Diz Moore: [dictating into phone] In protest, the whole Senate body rose and walked out. Clarissa Saunders: No! No, not that straight stuff. Now listen, kick it up, get on his side, fight for him! Understand? Diz Moore: You love this monkey - don't you? Clarissa Saunders: What do you think? Now listen, go to work. Do as I tell you. Diz Moore: [into phone] Throw out that last, take this. This is the most titanic battle of modern times. A David without even a slingshot rises to do battle against the mighty Goliath, the Taylor machine, allegedly crooked inside and out. Yeah, and for my money, you can cut out the "allegedly."
Strangely, no one seems to have worried about the feelings of old ladies who loved singing “Soul of My Saviour” and other traditional Catholic hymns and suddenly found them replaced, overnight, by “Bind Us Together, Lord”. The poor things must have felt like Mrs Punch, being bashed over the head by a rolled-up copy of the Celebration Hymnal, accompanied by a gleeful liturgist’s cackle: “That’s the way to do it!”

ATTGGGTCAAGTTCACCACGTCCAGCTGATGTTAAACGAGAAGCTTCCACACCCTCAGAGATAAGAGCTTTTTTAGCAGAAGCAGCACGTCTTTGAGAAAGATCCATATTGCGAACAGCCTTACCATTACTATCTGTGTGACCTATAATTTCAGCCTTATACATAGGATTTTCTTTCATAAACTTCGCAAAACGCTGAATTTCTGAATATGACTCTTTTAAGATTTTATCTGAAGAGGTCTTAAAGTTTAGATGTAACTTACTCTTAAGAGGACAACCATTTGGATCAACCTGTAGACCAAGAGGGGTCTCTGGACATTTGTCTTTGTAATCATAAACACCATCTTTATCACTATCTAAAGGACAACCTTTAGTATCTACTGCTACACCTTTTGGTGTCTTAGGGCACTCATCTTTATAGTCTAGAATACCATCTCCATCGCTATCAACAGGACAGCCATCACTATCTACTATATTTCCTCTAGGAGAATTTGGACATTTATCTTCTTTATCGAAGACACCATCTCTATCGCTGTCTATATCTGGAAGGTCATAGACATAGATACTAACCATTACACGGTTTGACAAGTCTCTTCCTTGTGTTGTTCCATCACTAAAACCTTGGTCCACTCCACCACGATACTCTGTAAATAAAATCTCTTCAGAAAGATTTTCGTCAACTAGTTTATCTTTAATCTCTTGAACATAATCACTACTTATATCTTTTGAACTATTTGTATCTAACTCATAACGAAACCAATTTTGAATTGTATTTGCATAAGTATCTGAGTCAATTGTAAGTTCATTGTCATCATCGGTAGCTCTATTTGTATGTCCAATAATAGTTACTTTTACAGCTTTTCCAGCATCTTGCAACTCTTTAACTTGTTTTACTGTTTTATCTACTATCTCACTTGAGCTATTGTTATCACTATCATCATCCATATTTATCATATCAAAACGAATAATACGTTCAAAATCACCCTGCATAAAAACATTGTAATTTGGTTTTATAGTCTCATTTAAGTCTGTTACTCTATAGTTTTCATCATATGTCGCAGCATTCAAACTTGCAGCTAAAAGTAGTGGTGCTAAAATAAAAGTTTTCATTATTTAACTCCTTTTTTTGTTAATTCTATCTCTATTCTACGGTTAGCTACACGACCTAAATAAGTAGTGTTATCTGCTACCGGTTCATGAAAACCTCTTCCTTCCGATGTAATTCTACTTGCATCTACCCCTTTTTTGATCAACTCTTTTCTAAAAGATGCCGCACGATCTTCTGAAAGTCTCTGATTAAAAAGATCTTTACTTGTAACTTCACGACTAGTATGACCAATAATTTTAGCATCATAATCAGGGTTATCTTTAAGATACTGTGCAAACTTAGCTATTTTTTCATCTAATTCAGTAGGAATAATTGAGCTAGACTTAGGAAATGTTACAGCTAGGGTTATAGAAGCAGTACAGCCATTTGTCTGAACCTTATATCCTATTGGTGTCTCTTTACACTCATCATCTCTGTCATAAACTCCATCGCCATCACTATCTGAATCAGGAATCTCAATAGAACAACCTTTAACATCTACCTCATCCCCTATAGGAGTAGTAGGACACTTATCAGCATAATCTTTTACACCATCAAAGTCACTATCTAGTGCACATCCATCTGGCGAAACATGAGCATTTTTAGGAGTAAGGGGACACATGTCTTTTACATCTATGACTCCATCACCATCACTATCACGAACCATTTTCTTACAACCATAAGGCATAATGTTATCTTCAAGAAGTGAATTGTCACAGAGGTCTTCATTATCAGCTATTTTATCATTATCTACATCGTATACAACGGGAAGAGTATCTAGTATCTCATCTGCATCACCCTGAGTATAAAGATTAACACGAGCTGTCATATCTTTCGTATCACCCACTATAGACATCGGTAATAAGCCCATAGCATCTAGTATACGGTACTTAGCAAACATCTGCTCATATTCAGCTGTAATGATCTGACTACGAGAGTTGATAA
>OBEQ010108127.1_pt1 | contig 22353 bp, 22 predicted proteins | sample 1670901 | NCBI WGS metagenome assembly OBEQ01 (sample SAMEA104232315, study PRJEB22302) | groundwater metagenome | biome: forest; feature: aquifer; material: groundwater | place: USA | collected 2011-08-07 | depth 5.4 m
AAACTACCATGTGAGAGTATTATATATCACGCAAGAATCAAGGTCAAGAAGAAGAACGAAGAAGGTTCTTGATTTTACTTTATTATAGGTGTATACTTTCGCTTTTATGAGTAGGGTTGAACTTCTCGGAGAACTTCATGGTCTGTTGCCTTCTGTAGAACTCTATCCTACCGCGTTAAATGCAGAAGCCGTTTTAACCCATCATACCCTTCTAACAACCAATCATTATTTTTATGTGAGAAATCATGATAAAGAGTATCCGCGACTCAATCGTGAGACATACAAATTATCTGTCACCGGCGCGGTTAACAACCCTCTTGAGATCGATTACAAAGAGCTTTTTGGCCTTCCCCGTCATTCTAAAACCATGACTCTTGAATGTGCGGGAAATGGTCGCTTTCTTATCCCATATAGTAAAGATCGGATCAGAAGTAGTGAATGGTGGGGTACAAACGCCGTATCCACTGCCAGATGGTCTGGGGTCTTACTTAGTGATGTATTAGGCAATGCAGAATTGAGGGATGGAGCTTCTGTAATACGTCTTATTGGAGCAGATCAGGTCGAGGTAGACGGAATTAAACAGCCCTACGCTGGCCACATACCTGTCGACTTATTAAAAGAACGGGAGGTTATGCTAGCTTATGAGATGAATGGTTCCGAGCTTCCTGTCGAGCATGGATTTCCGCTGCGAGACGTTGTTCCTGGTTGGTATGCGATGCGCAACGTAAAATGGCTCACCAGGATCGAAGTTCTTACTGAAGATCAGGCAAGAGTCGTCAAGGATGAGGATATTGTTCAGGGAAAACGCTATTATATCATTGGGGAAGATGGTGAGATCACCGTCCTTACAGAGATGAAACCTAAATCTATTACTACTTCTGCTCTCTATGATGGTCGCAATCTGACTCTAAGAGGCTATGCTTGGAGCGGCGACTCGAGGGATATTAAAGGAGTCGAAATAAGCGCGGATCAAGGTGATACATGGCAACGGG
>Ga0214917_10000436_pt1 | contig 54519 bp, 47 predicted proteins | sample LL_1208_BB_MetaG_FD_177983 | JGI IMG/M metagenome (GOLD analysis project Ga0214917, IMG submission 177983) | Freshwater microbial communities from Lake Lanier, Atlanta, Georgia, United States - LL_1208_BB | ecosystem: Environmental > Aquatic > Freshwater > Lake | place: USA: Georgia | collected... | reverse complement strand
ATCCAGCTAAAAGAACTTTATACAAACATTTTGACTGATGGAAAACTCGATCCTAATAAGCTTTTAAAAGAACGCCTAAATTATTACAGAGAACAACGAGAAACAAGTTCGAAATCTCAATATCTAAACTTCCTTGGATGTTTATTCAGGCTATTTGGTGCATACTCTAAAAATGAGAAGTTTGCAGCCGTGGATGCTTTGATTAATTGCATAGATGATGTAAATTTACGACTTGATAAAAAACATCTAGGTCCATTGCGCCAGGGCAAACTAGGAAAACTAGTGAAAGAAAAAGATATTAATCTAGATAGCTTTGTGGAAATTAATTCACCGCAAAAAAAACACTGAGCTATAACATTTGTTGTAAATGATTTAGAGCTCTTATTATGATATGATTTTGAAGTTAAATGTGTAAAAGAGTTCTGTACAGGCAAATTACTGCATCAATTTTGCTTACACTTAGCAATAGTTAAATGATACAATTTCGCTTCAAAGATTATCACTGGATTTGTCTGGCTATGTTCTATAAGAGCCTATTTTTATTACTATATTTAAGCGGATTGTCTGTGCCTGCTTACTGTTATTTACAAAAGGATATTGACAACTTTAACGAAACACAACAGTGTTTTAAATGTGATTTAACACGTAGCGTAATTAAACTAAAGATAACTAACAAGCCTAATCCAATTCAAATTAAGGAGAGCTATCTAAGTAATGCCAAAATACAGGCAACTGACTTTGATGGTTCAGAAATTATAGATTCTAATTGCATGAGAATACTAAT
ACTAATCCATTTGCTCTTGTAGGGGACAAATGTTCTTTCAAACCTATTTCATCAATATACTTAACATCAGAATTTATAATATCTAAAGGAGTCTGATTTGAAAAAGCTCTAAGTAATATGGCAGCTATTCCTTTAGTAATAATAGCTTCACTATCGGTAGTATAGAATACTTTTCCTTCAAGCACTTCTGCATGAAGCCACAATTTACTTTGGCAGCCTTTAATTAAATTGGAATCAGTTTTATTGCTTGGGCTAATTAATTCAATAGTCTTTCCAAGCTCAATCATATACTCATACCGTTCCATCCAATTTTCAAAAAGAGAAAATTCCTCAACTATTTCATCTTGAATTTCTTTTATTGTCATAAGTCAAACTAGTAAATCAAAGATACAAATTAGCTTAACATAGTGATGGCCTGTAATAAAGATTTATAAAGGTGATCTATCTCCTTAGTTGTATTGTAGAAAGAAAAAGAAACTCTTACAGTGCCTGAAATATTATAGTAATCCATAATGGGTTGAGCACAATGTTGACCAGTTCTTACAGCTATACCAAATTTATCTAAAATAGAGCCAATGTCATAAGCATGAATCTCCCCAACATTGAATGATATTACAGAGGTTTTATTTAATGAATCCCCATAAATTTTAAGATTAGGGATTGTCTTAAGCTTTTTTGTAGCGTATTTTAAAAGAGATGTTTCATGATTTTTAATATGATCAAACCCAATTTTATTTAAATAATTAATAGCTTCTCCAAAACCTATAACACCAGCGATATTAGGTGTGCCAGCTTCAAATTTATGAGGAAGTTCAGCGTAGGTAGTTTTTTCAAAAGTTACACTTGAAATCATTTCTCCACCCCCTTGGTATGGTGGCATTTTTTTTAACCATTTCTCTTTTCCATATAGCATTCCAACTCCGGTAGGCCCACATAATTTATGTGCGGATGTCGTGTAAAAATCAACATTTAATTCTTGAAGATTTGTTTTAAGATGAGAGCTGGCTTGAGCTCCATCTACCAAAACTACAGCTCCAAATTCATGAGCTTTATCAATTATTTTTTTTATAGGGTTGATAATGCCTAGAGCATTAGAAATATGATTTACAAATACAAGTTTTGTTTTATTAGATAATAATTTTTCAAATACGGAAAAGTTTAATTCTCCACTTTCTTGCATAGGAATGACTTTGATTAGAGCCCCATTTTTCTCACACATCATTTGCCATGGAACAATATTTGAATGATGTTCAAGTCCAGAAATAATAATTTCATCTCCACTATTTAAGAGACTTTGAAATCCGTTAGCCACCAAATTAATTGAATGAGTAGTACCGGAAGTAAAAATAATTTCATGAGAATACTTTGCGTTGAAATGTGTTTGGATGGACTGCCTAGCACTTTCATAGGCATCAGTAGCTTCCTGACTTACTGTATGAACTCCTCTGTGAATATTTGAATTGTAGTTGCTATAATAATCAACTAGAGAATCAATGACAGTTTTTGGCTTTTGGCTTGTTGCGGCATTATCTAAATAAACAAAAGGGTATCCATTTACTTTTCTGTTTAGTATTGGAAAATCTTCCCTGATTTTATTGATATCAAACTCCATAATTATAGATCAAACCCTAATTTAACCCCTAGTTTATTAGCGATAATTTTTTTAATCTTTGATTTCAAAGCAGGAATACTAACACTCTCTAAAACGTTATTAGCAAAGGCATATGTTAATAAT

Benedict XVI also told the monks of Heiligenkreutz: "A liturgy which no longer looks to God is already in its death throes." Haydn, a Catholic with a deep spirituality, was not far from this view of beauty in the Christian liturgy when he wrote at the end of each of his musical compositions, "Laus Deo," praise to God.
When in the Creed of the "Mariazeller Messe," the soloist intones "Et incarnatus est," and when the "Benedictus" is sung in the Sanctus, flashes of eternity truly break through. More than a thousand words, great liturgical music communicates the mystery of "He who comes in the name of the Lord," of the Word made flesh, of the bread that becomes the body of Jesus.